Pollinators of Cipaganti


The dry season is nearly here, and all of the Calliandra calothrysus seeds are beginning to disperse! One third of the loris diet in Cipaganti is consumed from Calliandra calothrysus—a legume species, commonly known as ‘fairy dusters’, or locally known as ‘kaliandra merah’ in Indonesian. There are two types of kaliandra here—kaliandra merah (red flowers) and kaliandra putih (white flowers). Both species are on different phenology cycles, so they are blooming flower and fruit at different times of the year. Right now, all of the kaliandra merah seed pods are beginning to pop open, shooting their seeds out at a distance with this unique evolutionary adaptation to improve seed dispersal. It almost sounds like popcorn popping around you in the forest watching the lorises at night. Lorises regularly use both species of kaliandra to travel, forage for insects, and play and socialize with other lorises, but they only feed on the floral nectars from kaliandra merah.


Seed pods of the kaliandra.

This topic caught my interest in 2013, and I’ve been dying to look more into the topic. I want to know why lorises only feed from the kaliandra merah, what the energetic rewards of the nectar are for lorises, if lorises are pollinators of this species, and how an invasive species introduced circa 50 years ago can be so ecologically fitting. Calliandra is not native to Java. It’s a legume that originates from South and Central America. Farmers discovered it could benefit their farm soils and crop yields, as well as provide feed for their livestock. But how is such a new species thriving so well across Java?

In order to try and solve this question, I have been focusing much of my time on these legume species – not just observing their relationship with lorises, but all mammals, bird, bats and insects as well. I want to identify all species that interact with them to try and determine who pollinates it and which environments they thrive in to allow this ecological fit.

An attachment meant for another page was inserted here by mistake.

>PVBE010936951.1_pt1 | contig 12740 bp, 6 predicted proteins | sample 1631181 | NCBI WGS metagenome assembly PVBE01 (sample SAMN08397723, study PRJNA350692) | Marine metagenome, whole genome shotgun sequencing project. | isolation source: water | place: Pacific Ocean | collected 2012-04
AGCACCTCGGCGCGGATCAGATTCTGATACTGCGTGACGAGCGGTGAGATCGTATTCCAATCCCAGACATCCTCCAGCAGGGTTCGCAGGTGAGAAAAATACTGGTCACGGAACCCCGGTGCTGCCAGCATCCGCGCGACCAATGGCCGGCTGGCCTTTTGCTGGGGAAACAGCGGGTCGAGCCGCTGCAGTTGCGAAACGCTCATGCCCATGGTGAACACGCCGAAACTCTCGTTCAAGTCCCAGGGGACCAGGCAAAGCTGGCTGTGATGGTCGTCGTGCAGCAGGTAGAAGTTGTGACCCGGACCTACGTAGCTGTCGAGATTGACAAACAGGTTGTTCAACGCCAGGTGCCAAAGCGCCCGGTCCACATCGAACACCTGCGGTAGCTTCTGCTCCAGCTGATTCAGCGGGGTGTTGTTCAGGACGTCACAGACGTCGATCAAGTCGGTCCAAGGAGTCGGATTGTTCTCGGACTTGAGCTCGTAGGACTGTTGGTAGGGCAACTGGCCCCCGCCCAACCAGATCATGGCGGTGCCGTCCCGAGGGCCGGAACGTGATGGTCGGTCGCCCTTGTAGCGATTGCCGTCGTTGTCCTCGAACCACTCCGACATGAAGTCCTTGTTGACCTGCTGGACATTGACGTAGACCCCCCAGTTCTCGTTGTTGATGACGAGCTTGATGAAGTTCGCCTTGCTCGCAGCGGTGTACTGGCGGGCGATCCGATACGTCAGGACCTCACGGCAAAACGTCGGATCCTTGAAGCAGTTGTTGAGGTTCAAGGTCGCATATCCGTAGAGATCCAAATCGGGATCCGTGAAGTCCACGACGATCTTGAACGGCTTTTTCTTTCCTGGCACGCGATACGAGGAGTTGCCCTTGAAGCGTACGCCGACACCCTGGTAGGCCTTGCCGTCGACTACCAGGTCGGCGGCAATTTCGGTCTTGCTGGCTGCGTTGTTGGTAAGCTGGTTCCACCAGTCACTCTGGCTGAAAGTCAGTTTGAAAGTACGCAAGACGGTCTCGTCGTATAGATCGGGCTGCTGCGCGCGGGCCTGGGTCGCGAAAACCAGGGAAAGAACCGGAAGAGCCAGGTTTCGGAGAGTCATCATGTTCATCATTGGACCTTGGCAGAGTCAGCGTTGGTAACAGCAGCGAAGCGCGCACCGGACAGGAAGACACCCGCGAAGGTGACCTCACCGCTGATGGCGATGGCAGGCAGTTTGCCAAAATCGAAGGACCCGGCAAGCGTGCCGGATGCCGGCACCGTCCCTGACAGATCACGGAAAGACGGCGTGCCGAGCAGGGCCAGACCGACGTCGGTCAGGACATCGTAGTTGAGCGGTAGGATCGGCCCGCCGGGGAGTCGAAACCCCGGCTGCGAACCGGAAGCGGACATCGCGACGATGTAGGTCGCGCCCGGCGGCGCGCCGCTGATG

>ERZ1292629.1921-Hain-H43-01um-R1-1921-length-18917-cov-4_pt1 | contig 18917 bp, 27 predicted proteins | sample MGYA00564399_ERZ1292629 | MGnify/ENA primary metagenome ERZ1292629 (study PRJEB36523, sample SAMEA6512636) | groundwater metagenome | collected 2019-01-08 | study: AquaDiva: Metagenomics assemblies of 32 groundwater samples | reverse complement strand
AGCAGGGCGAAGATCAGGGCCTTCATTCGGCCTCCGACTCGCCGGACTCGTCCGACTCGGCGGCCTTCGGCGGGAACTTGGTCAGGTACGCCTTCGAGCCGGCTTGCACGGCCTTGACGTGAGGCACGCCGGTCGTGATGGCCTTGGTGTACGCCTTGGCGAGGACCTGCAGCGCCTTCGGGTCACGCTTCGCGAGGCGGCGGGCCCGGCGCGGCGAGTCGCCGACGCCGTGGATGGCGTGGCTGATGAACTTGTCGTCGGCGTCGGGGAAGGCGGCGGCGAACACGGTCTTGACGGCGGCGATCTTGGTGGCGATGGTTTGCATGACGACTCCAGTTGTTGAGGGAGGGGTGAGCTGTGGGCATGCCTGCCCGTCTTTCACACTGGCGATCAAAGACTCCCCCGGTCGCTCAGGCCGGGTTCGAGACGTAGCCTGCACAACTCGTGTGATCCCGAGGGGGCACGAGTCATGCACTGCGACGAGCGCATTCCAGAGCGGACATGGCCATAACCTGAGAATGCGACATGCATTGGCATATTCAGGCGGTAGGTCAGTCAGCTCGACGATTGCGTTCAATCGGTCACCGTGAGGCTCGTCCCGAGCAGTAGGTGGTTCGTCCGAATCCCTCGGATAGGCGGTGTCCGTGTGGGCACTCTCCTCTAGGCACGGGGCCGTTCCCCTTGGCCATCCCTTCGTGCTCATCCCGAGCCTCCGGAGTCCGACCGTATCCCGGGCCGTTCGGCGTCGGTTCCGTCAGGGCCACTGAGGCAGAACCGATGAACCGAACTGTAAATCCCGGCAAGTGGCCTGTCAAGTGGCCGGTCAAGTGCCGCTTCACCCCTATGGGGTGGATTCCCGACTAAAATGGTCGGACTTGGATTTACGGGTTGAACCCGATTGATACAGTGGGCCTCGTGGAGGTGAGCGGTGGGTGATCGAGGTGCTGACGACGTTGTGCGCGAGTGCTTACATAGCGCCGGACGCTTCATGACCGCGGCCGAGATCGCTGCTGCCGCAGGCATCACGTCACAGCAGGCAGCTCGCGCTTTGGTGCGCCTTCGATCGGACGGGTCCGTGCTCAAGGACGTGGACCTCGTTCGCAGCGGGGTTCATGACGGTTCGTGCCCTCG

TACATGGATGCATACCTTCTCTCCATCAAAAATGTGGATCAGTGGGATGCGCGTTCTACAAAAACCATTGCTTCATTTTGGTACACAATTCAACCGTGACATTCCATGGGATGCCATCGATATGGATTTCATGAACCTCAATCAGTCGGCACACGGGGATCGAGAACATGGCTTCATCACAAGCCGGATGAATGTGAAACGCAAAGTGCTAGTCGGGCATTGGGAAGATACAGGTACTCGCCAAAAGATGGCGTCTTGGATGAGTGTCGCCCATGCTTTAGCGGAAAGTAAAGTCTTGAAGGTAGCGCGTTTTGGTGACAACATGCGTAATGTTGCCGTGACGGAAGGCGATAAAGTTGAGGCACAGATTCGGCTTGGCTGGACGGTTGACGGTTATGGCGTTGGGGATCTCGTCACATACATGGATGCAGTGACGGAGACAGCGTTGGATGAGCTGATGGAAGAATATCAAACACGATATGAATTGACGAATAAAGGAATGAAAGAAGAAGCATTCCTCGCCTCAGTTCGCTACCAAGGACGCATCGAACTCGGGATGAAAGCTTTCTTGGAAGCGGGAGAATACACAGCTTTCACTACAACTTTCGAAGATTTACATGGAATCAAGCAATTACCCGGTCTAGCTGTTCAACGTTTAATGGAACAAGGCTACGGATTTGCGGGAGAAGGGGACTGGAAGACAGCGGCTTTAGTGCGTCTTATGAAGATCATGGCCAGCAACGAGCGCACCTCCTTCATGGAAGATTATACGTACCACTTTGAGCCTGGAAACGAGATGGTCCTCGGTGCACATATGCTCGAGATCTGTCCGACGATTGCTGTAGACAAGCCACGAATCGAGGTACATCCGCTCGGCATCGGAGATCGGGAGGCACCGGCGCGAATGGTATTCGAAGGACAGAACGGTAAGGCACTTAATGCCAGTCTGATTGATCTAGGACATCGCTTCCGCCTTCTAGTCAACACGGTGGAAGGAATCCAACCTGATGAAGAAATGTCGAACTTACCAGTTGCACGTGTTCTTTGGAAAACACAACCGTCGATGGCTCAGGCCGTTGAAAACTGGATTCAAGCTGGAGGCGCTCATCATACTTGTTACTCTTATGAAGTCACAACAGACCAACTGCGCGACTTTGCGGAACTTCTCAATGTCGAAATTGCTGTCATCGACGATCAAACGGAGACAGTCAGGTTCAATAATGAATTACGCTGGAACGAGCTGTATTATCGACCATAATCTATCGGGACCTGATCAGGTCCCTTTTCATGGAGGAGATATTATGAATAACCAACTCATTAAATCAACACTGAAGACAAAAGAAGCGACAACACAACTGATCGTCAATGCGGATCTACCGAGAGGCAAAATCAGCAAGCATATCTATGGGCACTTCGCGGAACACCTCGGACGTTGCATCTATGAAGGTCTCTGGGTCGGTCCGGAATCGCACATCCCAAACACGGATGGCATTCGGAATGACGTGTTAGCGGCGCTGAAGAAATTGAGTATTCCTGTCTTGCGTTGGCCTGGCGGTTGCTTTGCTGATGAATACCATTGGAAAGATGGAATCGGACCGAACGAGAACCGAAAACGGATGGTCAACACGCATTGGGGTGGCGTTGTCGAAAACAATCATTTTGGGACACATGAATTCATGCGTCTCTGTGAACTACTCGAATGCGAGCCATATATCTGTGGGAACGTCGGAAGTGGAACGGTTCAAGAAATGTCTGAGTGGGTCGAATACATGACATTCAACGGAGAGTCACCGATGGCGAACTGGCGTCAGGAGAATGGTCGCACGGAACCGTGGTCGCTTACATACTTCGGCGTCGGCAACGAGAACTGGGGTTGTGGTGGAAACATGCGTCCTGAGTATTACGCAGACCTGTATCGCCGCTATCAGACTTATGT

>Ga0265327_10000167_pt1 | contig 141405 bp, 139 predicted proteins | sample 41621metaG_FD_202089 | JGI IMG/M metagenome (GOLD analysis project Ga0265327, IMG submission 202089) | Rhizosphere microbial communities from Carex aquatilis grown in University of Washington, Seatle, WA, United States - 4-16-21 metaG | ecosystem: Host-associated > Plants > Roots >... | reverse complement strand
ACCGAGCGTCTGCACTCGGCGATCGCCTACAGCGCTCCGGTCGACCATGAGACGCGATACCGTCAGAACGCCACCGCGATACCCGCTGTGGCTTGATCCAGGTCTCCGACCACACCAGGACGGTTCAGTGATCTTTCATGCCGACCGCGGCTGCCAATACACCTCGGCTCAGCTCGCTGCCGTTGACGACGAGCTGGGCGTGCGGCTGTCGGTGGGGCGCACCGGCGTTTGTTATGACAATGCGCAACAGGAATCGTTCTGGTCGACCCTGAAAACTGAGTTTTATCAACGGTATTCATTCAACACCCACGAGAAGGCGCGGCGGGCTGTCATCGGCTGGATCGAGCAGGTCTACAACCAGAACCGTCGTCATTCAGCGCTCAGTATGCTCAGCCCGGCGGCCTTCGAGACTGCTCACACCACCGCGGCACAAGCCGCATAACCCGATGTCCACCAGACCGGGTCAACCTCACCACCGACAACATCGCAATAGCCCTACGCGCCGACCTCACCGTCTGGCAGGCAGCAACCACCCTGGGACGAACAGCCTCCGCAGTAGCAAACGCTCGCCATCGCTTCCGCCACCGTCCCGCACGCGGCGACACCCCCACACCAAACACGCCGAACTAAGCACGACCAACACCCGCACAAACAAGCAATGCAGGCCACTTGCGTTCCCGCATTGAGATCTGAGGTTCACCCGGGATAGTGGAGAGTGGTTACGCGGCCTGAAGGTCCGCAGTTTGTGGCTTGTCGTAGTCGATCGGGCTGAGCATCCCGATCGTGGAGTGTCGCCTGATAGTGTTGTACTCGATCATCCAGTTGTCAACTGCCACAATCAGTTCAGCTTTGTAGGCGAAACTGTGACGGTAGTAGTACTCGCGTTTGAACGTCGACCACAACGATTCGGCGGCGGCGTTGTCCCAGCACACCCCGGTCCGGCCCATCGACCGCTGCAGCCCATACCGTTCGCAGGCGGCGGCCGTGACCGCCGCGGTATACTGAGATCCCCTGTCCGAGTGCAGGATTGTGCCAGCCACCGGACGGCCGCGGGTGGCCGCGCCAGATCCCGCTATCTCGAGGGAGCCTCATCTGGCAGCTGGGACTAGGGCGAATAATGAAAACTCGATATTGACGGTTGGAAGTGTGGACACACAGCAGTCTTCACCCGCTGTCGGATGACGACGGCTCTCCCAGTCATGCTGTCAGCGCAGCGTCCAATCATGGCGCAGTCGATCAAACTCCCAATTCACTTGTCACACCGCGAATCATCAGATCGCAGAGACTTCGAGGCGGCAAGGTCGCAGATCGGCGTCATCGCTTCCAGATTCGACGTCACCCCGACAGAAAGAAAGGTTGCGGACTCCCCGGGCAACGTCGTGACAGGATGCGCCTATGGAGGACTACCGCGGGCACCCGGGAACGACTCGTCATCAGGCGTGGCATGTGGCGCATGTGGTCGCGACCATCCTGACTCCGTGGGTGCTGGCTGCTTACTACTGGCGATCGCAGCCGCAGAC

In addition to detailed behavioural data on loris interactions with the tree (and I’ve previously described to you the all-night ‘tree follows’ I was conducting to determine what nocturnal species feed on them), I am also conducting all-day ‘tree follows’ with our entomologist, Albie. With Albie’s help, he can identify what species of insect are feeding or foraging on the kaliandra. Meanwhile, I regularly taking nectar, fruit and seed samples from these trees to measure what energetic rewards these inflorescences have to offer. Checking the phenology of these trees every other week (measuring the stage and quantity of flower and fruit) also helps us to see when they produce food for lorises and other species.

And finally, these are the pollination control plots. In one of my earlier blogs, I talked about the pollination bags and pollination boxes that myself and Adin had built and set up around kaliandra merah. These work to control who can/can’t pollinate flowers of a given tree. The bags prevent any species from pollinating, and test for self or wind pollination; the pollination boxes have a larger netting around them to allow insects to feed on the flowers, but prohibit bat, bird or mammals from accessing them; and now, we’ve created isolated trees, to test if non-flying animals are significant pollinators.

We searched for kaliandra trees that had no connectivity to other trees, and then created an aluminium barrier around the trunk that mammals couldn’t grip to climb. We check each of these pollination plots every other week, taking data on the tree phenology – so we can measure the influence these different controls have. From this, we can deduct who is a significant pollinator, and what ecosystem type kaliandra benefits in.


The aluminium barrier used to restrict pollinators accessing the kaliandra.

So how does this benefit the lorises? Lorises are very often found in agroforest areas. This puts them both at risk of fragmentation and the human-primate interface (when humans and primates live in the same area, often putting them at risk of disease and hunting for the pet trade). Since kaliandra has been proven to be beneficial for farmers (as it enhances their soils) we can then provide education in the area both about the importance of lorises remaining in the forest, and how kaliandra can benefit their farming practices. Then, not only will lorises be left to live in the wild, but they will also have plenty of kaliandra to feed on, in their preferred habitats. This is a good example of our different branches of research at LFP all overlapping to help loris conservation—education, behaviour, ecology and agroforestry.

  • Katie Reinhardt, PhD Researcher